Drugging the Undruggable: The Journey of Drug Discovery

March 17, 2021

Drugging the Undruggable: The Journey of Drug Discovery

Image courtesy of Wikimedia Commons

Muscular Dystrophy

Duchenne muscular dystrophy (DMD) is a genetically linked disorder caused by a mutation of the protein dystrophin. The dystrophin protein transfers muscle contractions from inside of a muscle cell outward. In other words, it connects the center of a muscle cell outwards. Without functional dystrophin proteins, muscle cells are not intact, leading to muscle degeneration and weakness, and eventually bringing on the loss of heart and skeletal muscles. With no cures for DMD, an optimistic life expectancy for those with DMD is in the early thirties.

Anton Bennett, Dorys McConnell Duberg Professor of Pharmacology and Professor of Comparative Medicine at Yale, and his team discovered a possible treatment pathway for DMD. They found this pathway while researching mitogen-activated protein kinases and its phosphatases. 

How the Cell Propagates Information

Mitogen-activated protein kinase (MAPK) are a family of proteins that play an important role in signal cascades, a series of reactions that occur one after the other, responding to an activation event. Like all proteins, MAPKs consist of a chain of amino acids, or residues, which fold into specific conformations based on the interactions between the different types of amino acids. MAPKs are activated by the phosphorylation of tyrosine and threonine residues, which are located on the activation loop of the protein. Phosphorylation involves adding a phosphate group to the protein, often activating a function. This activation is often in response to an outside signal, such as a ligand binding to a signal receptor within the cell membrane of a cell. After activation, MAPKs phosphorylate subsequent substrates (the targets of an enzyme), initiating a signal cascade. These signal pathways elicit a large range of cellular responses such as gene transcription, cellular differentiation, metabolism rate, apoptosis and more.

Mitogen-activated protein kinase phosphatases (MKPs) offer an additional layer of control by regulating MAPKs. They do this by dephosphorylating the tyrosine and threonine residues at the activation loops. Without phosphate groups, MAPK return back to their inactive forms. MKPs are thought of as belonging to different sub-families, each of which regulates a specific group of MAPKs. For example, a group of MKPs which includes MKP5, MKP7, and DUSP8 targets stress-activated MAPKs. This specificity allows MKPs to closely regulate their respective kinase proteins, providing the cell finer control of its molecular machinery.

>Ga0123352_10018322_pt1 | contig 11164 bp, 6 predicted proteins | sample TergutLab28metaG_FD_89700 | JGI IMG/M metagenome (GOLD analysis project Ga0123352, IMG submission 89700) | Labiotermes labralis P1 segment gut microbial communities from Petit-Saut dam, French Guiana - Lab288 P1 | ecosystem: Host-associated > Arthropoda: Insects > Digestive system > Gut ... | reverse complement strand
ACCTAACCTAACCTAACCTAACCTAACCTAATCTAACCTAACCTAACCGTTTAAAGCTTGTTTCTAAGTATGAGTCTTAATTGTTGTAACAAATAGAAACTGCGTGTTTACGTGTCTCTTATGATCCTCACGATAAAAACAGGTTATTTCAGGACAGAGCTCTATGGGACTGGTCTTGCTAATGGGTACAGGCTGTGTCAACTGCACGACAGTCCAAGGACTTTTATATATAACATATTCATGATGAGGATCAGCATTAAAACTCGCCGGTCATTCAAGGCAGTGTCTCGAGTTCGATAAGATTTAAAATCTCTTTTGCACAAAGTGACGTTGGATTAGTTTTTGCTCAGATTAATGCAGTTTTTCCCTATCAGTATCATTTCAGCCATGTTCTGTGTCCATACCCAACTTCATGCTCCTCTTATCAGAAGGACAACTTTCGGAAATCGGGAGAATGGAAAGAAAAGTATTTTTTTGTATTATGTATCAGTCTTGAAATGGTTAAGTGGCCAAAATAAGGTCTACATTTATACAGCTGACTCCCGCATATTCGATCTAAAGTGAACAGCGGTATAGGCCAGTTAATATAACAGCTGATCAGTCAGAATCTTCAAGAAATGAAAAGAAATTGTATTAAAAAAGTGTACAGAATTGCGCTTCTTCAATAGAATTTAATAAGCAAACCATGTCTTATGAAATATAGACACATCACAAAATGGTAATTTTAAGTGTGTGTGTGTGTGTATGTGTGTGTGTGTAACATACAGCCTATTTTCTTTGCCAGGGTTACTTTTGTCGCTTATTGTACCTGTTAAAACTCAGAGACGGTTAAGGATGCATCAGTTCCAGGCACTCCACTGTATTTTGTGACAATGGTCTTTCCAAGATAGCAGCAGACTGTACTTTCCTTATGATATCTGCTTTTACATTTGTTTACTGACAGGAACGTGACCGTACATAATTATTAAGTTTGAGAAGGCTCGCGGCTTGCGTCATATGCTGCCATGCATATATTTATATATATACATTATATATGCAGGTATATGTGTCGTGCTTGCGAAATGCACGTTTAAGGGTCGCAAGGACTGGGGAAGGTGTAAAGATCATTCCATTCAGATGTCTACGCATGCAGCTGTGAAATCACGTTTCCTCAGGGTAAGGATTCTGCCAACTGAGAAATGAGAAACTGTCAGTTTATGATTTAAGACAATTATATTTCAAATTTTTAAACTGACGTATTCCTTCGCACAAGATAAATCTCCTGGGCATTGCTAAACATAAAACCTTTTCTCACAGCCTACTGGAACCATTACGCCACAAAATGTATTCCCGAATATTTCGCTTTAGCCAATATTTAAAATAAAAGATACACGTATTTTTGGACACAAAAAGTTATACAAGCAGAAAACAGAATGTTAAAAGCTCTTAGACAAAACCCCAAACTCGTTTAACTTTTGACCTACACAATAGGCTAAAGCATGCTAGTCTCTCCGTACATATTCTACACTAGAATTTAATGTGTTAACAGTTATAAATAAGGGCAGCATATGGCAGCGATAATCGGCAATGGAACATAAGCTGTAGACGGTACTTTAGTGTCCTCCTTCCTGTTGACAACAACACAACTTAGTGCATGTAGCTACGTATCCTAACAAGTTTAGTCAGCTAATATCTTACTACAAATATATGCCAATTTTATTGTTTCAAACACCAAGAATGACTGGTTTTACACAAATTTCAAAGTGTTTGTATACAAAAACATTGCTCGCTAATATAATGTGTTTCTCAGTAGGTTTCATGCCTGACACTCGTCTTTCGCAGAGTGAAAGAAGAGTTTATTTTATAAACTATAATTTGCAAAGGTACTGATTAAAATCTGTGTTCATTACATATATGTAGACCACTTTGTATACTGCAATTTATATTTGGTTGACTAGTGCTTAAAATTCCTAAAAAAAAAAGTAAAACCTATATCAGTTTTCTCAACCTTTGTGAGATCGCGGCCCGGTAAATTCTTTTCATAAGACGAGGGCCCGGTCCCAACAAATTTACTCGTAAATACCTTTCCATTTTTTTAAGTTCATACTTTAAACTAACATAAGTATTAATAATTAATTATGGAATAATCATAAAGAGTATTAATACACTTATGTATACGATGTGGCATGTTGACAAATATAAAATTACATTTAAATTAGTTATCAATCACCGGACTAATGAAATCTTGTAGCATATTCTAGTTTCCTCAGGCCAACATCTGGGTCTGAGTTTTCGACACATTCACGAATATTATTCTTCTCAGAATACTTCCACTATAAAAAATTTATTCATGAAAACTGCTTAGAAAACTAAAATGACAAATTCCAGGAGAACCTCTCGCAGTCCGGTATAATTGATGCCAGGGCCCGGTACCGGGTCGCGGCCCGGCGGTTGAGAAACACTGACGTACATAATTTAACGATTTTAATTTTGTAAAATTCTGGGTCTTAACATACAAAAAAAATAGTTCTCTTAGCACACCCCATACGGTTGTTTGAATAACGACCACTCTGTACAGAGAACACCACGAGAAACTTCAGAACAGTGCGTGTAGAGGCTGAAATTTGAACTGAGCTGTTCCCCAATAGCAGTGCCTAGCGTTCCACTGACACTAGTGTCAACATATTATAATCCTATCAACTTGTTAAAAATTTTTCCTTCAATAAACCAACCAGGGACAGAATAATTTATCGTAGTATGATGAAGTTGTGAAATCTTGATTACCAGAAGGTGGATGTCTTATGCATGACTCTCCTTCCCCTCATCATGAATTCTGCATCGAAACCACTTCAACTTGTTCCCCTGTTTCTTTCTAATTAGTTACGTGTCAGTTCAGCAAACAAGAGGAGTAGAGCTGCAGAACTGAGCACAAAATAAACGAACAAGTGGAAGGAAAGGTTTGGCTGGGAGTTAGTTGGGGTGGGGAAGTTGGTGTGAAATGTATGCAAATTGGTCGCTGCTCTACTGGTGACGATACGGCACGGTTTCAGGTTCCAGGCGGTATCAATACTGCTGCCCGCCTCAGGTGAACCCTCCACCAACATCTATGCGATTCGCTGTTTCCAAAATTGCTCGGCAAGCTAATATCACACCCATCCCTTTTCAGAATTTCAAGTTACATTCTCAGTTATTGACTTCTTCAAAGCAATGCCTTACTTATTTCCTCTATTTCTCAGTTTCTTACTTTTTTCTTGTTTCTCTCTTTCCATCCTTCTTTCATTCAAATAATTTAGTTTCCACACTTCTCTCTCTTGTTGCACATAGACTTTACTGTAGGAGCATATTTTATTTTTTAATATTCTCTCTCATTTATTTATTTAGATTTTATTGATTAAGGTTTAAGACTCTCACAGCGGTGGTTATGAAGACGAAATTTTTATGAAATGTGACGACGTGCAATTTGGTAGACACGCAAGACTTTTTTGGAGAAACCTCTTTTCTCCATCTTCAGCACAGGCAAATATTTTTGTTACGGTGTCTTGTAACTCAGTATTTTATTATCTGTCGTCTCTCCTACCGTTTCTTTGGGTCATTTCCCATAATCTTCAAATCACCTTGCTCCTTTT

The Undruggable MKP5

While MKPs are essential for signal regulation, recent research suggests that they may also have roles in disorders. Specifically, studies suggest that MKP5 disrupts muscle myogenesis, or the formation of muscle tissue. When skeletal muscle cannot regenerate through myogenesis, they are replaced with fibrotic, or connective, tissues.

In this sense, MKP5 seems to be the perfect target to treat this disorder. However, the phosphatase is tricky to inhibit as most identified inhibitors attack the active site of the phosphatase, which is positively charged. Like the attraction between the north and south poles of a magnet, to attach to the positively charged site, the inhibitor compounds are often negatively charged. However, charged molecules are undesirable for drug use as these molecules cannot pass through the cell membrane. In light of these challenges, many deemed MKP5 to be “undruggable.” Furthermore, inhibiting a member of the MKP family is further complicated by the similarity of phosphatase structures. A molecule that inhibits MKP5 may also inhibit other MKP molecules, disrupting other mechanisms within the body. Thus, the specificity of the molecule adds an additional layer of difficulty when developing a suitable inhibitor.

To target MKP5, Bennett implemented a novel strategy: to look for inhibitors that could deactivate the enzyme without targeting the active site, also known as allosteric inhibitors. “That was really the breakthrough strategy,” Bennett said.

Screening

The first step to finding inhibitor molecules was to test a large set of molecules to determine if any of them loosely inhibited MKP5. There are two main ways to screen for molecules: physically or computationally. “We did a real, physical screen where we screened over a hundred thousand compounds using automation with [many] compounds in well plates,” said Zachary Gannam, a postdoctoral fellow and the first author of the study published in Science Signaling. Alternatively, virtual screenings use structural biological information to create docking sites on a desired protein. Then, simulations can dock millions of compounds to test their interactions.